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Re: LGPL vs. GPL

From: JohnF
Subject: Re: LGPL vs. GPL
Date: Tue, 5 Aug 2008 18:54:31 +0000 (UTC)
User-agent: tin/1.8.3-20070201 ("Scotasay") (UNIX) (NetBSD/4.0 (i386))

David Kastrup <> wrote:
> JohnF <> writes:
>> David Kastrup <> wrote:
>>> JohnF <> writes:
>>>> Hadn't thought of that.  But, on second thought now, I'd say,
>>>> "let the best program win."  If the commercial application is
>>>> truly better, maybe its superior functional specifications will
>>>> inspire an open source "knock off."  If that doesn't happen,
>>>> then the superior commercial application has every ethical right
>>>> to dominate the market if users are willing to pay the price
>>>> (dollar price as well as closed source price).
>>> If people thought like you, child labor and slavery would be the
>>> dominant ways of producing goods even now.  You not only mandate to
>>> let the market decide about good or bad, but you also request that
>>> one should not talk about morals or responsibility.
>> You have GOT to be kidding me, right???  What kind of utterly
>> specious argument is that supposed to be?  For one thing, child
>> labor typically manufactures the cheaper product to compete
>> with the more expensive one, so you're applying the analogy
>> backwards.
> You are quite focused about price.  Free software is not about price.
> In fact, it is usually more expensive to contract free software since
> the software author is restricting his opportunity of selling his
> products more than once.
> But free software never was about price.  It was about freedom to use,
> distribute, modify and study.
>> More importantly, you seem willing to speciously inject political
>> correctness into the discussion, apparently trying to appeal to
>> emotions rather than reason.
> I am willing to not to evade politics when talking about political
> terms.

And I'm willing to agree to disagree about child labor vis-a-vis open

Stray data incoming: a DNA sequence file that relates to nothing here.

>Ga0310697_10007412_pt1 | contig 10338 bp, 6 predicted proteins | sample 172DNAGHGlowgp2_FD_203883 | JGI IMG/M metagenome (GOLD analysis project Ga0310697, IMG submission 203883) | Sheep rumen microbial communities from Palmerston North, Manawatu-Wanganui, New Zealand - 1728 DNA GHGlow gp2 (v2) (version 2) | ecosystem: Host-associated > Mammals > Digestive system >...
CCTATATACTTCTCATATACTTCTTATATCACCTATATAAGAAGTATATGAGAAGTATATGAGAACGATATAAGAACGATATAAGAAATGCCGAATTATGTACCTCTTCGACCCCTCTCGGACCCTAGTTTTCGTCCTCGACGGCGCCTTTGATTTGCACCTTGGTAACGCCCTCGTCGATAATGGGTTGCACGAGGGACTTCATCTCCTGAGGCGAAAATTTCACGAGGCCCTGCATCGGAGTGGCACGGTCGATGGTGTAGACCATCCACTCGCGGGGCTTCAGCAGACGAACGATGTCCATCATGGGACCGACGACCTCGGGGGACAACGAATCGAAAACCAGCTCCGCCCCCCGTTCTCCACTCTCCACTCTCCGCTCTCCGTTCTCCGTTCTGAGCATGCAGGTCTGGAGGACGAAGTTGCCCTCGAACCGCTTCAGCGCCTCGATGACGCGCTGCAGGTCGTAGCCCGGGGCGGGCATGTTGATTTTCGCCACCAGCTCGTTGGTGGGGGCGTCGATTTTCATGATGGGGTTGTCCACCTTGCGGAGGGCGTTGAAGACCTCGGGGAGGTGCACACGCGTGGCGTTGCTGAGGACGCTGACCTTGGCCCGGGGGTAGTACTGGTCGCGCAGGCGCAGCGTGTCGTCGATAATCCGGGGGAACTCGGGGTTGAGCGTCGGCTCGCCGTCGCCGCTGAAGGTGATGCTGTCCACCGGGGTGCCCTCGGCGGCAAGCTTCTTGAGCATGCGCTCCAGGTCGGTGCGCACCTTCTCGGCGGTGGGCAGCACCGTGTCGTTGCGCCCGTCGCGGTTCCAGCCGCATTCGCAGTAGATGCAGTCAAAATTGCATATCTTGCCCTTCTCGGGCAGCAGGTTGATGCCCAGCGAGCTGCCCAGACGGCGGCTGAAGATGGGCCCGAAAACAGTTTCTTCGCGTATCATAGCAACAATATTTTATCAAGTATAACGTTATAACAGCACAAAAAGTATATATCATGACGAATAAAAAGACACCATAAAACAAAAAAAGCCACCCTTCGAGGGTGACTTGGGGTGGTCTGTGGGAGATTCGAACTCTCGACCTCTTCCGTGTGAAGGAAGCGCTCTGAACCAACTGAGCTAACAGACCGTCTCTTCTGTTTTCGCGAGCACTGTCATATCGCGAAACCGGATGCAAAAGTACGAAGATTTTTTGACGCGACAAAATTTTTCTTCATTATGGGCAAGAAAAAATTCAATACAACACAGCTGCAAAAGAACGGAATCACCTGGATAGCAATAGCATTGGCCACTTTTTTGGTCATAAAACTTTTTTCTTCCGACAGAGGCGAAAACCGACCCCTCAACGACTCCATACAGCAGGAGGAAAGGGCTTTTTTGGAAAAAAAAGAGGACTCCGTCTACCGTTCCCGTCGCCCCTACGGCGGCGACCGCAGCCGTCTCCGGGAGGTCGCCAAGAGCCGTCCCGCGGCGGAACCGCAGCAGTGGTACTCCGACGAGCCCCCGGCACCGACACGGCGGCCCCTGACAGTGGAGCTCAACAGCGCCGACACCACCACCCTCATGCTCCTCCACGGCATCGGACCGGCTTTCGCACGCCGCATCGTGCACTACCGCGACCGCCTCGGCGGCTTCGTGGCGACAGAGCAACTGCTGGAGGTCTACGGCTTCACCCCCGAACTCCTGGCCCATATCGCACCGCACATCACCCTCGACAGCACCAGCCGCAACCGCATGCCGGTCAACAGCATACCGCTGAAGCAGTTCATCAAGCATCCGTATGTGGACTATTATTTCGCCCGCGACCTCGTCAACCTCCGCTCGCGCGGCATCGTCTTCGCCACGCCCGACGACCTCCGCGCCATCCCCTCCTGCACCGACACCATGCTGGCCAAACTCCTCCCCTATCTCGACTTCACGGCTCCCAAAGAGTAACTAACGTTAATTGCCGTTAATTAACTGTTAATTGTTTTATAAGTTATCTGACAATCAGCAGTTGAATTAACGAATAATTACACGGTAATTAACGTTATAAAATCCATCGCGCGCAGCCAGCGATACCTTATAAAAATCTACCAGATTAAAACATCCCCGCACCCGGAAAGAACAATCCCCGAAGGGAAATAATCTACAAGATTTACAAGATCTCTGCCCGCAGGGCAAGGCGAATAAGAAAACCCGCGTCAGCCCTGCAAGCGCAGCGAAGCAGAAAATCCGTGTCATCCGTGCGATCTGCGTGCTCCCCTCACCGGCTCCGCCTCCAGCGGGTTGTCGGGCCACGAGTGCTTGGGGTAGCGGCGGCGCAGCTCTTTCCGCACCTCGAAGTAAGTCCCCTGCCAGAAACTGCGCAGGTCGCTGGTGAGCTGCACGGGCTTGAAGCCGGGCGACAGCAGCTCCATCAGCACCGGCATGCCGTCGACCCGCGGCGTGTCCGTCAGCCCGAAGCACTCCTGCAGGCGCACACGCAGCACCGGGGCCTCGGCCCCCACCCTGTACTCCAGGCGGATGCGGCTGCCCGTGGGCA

source software.

> The idea "may the best software win" puts the cart before the
> horse.  The GNU project started with the aim to produce a reasonable
> free operating system sufficiently close to the UNIX specs describing
> existing systems.  By _necessity_, _every_ free software component
> started out technically _inferior_ to the proprietary offerings.
> So your "may the best win" attitude would never have lead to any
> software freedoms being available to any person, since there would have
> been no incentive to use and improve free software.

For the sake of argument (though I don't believe it's always true,
e.g., might serve as one recent counterexample),
let's assume free software always starts out technically inferior.
     That doesn't automatically mean that "may the best win" always
favors commercial products, because "best" may include components
besides technical superiority.  Open source is a very strong
advantage in and of itself.  Some users may appreciate and want that
advantage; others may not.  Their choice.
     Secondly, you're amazingly incorrect in implying that immediate
user acceptance is the only reason authors have to improve free
software.  Many (I'd say most) have a vision about what they're